Hospital Hit With $8M Verdict Over Botched Cesarean Section

A woman received an $8 million jury award after a negligent cesarean section led to two cardiac arrests and an emergency hysterectomy, finding Abington Memorial Hospital liable for malpractice.

Hospital Hit With $8M Verdict Over Botched Cesarean Section

ByErin O'Brien


Published on January 26, 2024

Hospital Hit With $8M Verdict Over Botched Cesarean Section

A jury has awarded $8 million to a woman who suffered two cardiac arrests and underwent an emergency hysterectomy after a negligent cesarean section resulted in two cardiac arrests and an emergency hysterectomy.

Abington Memorial Hospital in Pennsylvania was found liable in the physician’s mishandling of the cesarian section that caused the double cardiac arrests and hysterectomy. The three-page verdict was announced by the plaintiff’s attorneys Elia Robertson and Lisa Dagostino of Kline & Specter PC.

The jury found that the care provided in 2013 by the obstetrician who delivered Laura Rongione's second baby fell below the standard of care and was malpractice.

The award included $5.5 million to Mrs. Rongione and her husband, Randy, for pain and suffering, and $2.5 million for loss of society, comfort, and companionship.

While the form identifies "100%" of the negligence to be on Dr. Kanli Jiang, the damages are levied against her employer, Abington Memorial Hospital, The hospital is represented by Benjamin A. Post and Chloë L. Mannings of Post & Post LLC.who did not immediately respond to a request for comment.

According to a statement delivered by Elia Robertson of Kline and Specter PC. "The jury made the correct decision based on compelling evidence and held Abington accountable for its substandard care,"

The complaint outlined the details of the negligent care and stated that Rongione was admitted into Abington Memorial when presenting in full-term labor with her second child in December of 2013. During the pushing phase of delivery, the baby's heart rate became irregular. Jiang then attempted to deliver the baby via a failed vacuum extraction following which the doctor ordered an immediate cesarean.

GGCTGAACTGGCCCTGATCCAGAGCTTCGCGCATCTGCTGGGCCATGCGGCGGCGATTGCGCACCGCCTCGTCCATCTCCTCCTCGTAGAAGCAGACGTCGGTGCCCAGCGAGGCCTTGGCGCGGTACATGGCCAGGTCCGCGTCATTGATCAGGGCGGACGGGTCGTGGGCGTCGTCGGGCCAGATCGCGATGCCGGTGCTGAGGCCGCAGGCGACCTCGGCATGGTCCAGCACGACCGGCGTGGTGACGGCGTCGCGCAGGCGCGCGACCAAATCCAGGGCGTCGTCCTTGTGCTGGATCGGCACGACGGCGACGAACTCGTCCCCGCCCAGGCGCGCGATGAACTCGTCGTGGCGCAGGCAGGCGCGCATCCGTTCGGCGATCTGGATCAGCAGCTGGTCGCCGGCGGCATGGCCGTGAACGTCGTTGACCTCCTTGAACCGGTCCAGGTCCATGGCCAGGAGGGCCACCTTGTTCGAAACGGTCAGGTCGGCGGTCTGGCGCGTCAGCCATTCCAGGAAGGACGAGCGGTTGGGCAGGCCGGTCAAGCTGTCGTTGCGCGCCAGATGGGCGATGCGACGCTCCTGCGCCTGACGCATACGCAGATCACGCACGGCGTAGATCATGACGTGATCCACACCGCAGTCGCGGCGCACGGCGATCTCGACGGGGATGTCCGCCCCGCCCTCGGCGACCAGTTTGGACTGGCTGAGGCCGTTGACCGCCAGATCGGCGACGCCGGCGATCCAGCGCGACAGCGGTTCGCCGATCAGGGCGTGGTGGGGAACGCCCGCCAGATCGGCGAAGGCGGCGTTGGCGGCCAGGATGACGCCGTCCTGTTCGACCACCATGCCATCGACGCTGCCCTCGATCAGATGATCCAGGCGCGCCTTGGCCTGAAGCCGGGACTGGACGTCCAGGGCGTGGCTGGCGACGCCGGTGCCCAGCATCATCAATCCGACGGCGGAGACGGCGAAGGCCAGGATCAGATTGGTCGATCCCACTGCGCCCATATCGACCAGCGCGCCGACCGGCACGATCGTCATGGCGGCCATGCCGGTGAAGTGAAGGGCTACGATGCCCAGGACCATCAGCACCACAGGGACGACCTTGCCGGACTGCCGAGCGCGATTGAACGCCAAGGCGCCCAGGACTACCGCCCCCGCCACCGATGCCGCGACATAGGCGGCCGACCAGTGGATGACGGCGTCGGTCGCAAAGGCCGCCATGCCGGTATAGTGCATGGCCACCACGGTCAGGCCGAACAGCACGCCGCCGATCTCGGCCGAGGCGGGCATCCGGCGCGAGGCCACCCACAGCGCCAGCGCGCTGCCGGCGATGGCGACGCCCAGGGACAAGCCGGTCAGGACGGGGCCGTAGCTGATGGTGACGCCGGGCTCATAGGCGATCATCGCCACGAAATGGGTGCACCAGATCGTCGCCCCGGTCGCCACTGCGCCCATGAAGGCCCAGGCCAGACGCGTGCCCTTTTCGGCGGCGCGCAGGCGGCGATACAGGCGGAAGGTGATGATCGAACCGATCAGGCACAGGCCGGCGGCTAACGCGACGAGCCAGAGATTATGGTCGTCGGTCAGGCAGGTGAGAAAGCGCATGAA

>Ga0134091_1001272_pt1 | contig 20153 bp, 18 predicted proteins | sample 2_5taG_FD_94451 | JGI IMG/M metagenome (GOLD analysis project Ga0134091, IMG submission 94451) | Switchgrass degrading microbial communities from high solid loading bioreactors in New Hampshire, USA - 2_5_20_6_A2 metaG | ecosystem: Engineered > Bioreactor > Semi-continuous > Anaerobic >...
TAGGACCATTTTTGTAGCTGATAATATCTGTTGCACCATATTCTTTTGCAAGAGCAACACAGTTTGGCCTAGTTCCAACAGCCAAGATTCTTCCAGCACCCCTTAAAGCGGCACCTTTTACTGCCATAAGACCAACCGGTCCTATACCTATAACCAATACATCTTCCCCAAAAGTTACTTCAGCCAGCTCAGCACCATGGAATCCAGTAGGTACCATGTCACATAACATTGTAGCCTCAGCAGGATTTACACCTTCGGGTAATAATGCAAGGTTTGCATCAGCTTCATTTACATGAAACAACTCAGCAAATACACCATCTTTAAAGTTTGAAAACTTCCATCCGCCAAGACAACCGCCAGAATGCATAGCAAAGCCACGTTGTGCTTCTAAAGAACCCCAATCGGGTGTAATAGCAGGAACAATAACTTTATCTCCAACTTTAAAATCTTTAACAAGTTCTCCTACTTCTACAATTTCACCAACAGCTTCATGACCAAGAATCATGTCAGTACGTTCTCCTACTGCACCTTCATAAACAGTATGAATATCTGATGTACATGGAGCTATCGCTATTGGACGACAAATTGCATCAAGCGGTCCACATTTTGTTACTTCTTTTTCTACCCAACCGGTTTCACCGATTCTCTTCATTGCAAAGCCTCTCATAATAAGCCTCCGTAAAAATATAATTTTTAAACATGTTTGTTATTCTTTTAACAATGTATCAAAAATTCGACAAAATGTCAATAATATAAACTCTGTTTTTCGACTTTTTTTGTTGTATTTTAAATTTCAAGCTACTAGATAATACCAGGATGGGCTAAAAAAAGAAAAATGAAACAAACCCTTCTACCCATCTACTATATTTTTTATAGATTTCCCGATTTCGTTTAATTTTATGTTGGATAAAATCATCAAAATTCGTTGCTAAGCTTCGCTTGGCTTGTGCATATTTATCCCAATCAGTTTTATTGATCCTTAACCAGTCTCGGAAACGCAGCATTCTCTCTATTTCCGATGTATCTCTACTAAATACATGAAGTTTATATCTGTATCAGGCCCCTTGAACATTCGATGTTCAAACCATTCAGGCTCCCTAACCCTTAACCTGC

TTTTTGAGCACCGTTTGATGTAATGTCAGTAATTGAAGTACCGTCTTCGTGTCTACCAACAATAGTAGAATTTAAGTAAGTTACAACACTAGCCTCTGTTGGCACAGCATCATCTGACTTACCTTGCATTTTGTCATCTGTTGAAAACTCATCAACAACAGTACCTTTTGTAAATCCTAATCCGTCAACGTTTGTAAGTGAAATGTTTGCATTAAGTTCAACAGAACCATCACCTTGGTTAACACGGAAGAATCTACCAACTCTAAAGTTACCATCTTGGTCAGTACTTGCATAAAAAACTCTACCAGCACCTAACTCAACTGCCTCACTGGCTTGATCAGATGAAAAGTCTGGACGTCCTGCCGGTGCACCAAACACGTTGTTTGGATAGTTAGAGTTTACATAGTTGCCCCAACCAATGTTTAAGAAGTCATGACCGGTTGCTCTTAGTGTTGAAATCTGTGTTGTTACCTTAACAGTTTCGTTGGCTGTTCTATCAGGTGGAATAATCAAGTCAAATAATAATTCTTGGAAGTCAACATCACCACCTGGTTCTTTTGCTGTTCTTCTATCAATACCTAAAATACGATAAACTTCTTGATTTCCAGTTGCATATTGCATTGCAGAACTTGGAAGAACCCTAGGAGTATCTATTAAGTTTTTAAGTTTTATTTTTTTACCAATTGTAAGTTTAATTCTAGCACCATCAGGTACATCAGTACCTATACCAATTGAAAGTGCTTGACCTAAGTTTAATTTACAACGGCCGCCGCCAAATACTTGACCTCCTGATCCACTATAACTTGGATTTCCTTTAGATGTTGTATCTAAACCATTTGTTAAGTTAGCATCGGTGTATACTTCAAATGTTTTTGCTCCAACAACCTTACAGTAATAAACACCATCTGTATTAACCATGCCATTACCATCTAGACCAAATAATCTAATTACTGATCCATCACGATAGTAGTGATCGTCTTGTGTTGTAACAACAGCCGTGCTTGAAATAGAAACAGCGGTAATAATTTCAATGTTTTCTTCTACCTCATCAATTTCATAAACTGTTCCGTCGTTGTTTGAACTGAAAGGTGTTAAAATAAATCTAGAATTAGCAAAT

Dr. Jiang delivered the infant just before 5 am, however, the surgical incision was not closed for an hour and a half. The complaint alleged Jiang’s care fell below the standard of care with complications during the surgery. Specifically, despite a noted extension of the uterine incision, there was no evidence the surgeon ordered or inspected the uterine artery.

When the patient’s vitals collapsed 5 hours post-surgery, she suffered an asystolic cardiac arrest requiring chest compressions. A separate surgeon urgently performed a surgical re-opening of Rongione’s cesarian incision where nearly three liters of blood had accumulated in her abdomen. The patient’s uterine artery was clamped to control the hemorrhage but, according to the lawsuit, it became apparent that an emergency hysterectomy was necessary. The plaintiff subsequently suffered a second heart attack. The complaint named three other physicians as defendants, but the jury placed complete negligence on Jiang.

About the author

Erin O'Brien

Erin O'Brien

Erin O'Brien is a senior medico-legal writer and editor, with 25 years of experience authoring healthcare deliverables. Previously, Erin authored an award-winning column in the health and wellness sector, guest hosted a wellness radio show, and received an FMA Charlie Award for Excellence in Writing.

Erin has reviewed and completed case studies for thousands of medical malpractice cases, both plaintiff and defense nationwide, and was presented the US Chamber of Commerce Best Small Business Blue Ribbon designation.  Erin is an experienced Medical Risk Consultant and device start-up project manager. She has consulted for numerous successful healthcare and bio-tech start-ups. After completing a Bachelor of Science degree at the University Of Wisconsin, Erin pursued an educational background in Healthcare Risk Management at the University of South Florida. Erin crafts her work with attention to detail, readability, healthcare marketing regulations, and medical standard of care.

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